Bikepackin’ and lumberjackin’

I promised my Dad I’d help him out chopping up some logs this weekend but rather than endure the drudgery of the M20 I’d decided instead to ride, fitting in a camp en route.

The forecast didn’t look great with heavy rain due to hit around 3pm and even a storm promised on the Friday. Typical British summer time then…

Still, one of the upsides of working from home currently is that less than five minutes after switching off my laptop I was out the door, heading east and chasing the fading light along the North Downs ridge to reach camp before nightfall.

I say fading light, there never really was any this particular day, just grey menacing looking clouds. The plan then was to put down as many miles as possible before the rain hit.

I didn’t have to wait long but the miles rolled by easily, following the North Downs and Pilgrims Way, mostly tarmac interspersed with a few trails, dropping down at Hinxhill to skirt around the back of Ashford before rejoining the Pilgrims Way to Westwell.

I had originally planned to wild camp but a reccee of my intended woodland a few days earlier didn’t turn up too many likely spots to hang, luckily I was able to book a spot at Lacton Manor Barn, a campsite offering both field and woodland pitches.

The woods were perfect with hammock suitable trees in abundance. A little noisy being close to the M20 and HS1 but this was offset by the provision of plenty of firewood, giving me a chance to dry out and warm up before catching some Zs.

If the ride to the campsite was largely functional, the second day route was much more fun. The North Downs Way from Charing all the way to Hollingbourne is almost entirely off-road – barring a short ribbon of tarmac after Lenham – far better suited to the Longitudes 2.8 inch tyres. Despite heavy rain the day before, the trails were relatively dry and I made good progress, eventually dropping down towards Maidstone via a sweet bridleway.

A quick traffic free blast through Mote Park delivered me into the busy Maidstone streets. It was nice to see Maidstone making some effort with segregated bike lanes but there’s still a long way to go. The final stretch involved a tarmac but traffic free route along the banks of the river Medway, very familiar turf for me. This trail used to be natural before it was paved a few years ago, it’s taken away the rural feel of the route somewhat but I guess it’s good for those seeking an escape from the snarling Maidstone traffic.

No sooner had I arrived and I was put to work, wielding the axe to whittle down a huge pile of roundals that less than a year ago had been a towering pine tree which suddenly died and needed felling.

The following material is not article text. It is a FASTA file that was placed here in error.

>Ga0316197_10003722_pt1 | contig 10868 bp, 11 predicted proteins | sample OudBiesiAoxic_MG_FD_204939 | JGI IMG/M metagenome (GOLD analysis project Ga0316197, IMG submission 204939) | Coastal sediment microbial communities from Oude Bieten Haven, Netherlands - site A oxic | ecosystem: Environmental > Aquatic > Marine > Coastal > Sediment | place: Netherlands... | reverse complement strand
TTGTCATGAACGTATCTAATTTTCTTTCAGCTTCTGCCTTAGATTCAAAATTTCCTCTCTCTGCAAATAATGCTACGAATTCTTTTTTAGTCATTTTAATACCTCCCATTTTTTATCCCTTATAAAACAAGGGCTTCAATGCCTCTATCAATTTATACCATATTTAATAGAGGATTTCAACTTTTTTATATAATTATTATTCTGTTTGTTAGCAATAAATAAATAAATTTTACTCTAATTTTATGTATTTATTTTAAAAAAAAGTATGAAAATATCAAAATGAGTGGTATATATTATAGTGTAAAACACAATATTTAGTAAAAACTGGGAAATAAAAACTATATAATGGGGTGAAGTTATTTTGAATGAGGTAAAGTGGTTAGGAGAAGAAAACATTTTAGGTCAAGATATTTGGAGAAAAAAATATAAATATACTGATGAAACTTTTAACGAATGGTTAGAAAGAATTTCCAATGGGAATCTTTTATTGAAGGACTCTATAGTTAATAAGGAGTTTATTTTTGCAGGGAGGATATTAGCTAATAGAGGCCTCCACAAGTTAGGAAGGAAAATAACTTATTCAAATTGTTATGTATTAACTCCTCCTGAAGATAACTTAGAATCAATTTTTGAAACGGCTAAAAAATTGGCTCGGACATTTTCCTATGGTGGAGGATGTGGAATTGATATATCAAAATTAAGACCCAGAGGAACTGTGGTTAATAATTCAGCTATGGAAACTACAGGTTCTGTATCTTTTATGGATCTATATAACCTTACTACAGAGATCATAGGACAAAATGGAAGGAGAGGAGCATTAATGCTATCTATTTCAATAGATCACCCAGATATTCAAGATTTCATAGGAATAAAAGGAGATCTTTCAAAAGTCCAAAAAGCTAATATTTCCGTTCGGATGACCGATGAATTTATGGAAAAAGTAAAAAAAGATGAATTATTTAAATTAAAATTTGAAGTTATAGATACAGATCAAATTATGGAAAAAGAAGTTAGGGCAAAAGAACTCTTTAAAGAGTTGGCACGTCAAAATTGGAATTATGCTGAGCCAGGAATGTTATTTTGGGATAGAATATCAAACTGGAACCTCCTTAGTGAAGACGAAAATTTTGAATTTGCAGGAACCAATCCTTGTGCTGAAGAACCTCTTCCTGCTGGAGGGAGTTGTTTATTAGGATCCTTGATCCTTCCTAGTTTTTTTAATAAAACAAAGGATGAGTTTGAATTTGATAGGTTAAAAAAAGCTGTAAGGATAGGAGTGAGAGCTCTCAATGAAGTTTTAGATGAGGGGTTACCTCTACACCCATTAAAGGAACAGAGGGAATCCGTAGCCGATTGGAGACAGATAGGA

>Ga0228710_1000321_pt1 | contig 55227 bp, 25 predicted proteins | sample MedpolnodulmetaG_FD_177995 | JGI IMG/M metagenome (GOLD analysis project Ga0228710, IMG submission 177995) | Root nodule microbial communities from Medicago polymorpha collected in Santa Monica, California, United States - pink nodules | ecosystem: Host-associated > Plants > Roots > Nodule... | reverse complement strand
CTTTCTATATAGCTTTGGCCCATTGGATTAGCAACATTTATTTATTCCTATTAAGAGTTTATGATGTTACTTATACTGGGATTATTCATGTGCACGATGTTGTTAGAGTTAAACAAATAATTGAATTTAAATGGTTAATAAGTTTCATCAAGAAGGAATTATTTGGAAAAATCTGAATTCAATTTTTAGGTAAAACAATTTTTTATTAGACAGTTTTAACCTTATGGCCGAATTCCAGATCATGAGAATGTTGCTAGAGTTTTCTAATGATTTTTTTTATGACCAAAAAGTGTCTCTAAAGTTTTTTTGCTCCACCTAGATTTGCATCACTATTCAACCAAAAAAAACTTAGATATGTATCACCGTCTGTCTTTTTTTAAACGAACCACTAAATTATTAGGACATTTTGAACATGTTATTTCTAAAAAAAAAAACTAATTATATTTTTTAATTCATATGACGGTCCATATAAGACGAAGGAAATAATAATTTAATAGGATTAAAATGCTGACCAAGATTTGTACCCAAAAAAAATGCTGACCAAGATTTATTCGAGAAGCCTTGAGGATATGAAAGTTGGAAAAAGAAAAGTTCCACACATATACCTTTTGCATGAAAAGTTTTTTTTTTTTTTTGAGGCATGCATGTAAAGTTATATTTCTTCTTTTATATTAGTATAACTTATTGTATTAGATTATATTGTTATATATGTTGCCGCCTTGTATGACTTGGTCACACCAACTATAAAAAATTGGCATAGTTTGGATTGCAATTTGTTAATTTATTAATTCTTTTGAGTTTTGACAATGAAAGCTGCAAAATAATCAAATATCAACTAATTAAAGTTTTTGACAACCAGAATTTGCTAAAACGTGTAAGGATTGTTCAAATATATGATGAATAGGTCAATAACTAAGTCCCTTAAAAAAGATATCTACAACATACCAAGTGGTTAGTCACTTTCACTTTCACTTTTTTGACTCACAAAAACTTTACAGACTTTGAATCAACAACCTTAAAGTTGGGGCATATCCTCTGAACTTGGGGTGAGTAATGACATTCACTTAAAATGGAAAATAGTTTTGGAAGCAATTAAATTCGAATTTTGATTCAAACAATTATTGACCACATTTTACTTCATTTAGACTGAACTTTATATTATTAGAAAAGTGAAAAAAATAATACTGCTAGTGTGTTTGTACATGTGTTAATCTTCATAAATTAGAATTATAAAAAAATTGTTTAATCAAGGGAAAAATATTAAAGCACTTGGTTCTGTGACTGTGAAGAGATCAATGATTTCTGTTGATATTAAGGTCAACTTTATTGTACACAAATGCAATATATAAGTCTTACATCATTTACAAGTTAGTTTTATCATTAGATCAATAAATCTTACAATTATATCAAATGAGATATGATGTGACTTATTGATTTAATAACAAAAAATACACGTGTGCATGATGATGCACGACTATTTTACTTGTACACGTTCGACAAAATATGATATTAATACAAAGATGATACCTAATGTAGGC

We made good progress and the work was satisfying but there was more than a day’s work so instead of riding back I stayed a second night and spent Saturday chopping in exchange for a fish and chip supper.

Departed homeward Sunday morning which was a far better day for the ride, windy but dry with occasional bursts of sunshine. Retraced my steps almost exactly, dodging Sunday dog walkers along the river and through Mote Park before clambering back up to the Downs ridge and the first section of muddy Byway at Hollingbourne.

Made good progress until I attempted a cut through at Conningbrook Lakes just outside of Ashford, getting hopelessly lost in what I thought was the Country Park but turned out to be just another of Ashford’s new build estates. Soon picked up the route again, darting around the back of town to rejoin the Pilgrims Way before finally picking my way through the lanes and back home.

I’m still not quite acquainted with the geography around what I call my “new” home despite living here for the best part of three years. The familiarity and instant orientation I get when arriving back in Maidstone – that network of roads, trails and cheeky cut throughs that take years of trial and error to build up and sear into one’s mental map – hasn’t yet developed down this part of Kent but I’m sure it will in time and trips like this only help in building the map!

All in the trip was 82 miles of riding and a great chance to try out some new kit including my titanium alcohol stove and lightweight ridgeline from Henge Hammocks, both of which proved up to the job. The Longitude continues to pull its weight and after a windy night in the hammock I’ve realised I need to up my tarpology credentials a notch or two!

Pedal power might not be the most efficient way to travel (and pretty exhausting bookending two days of lumberjacking with bikepacking!) but it certainly makes for a far more rewarding journey…


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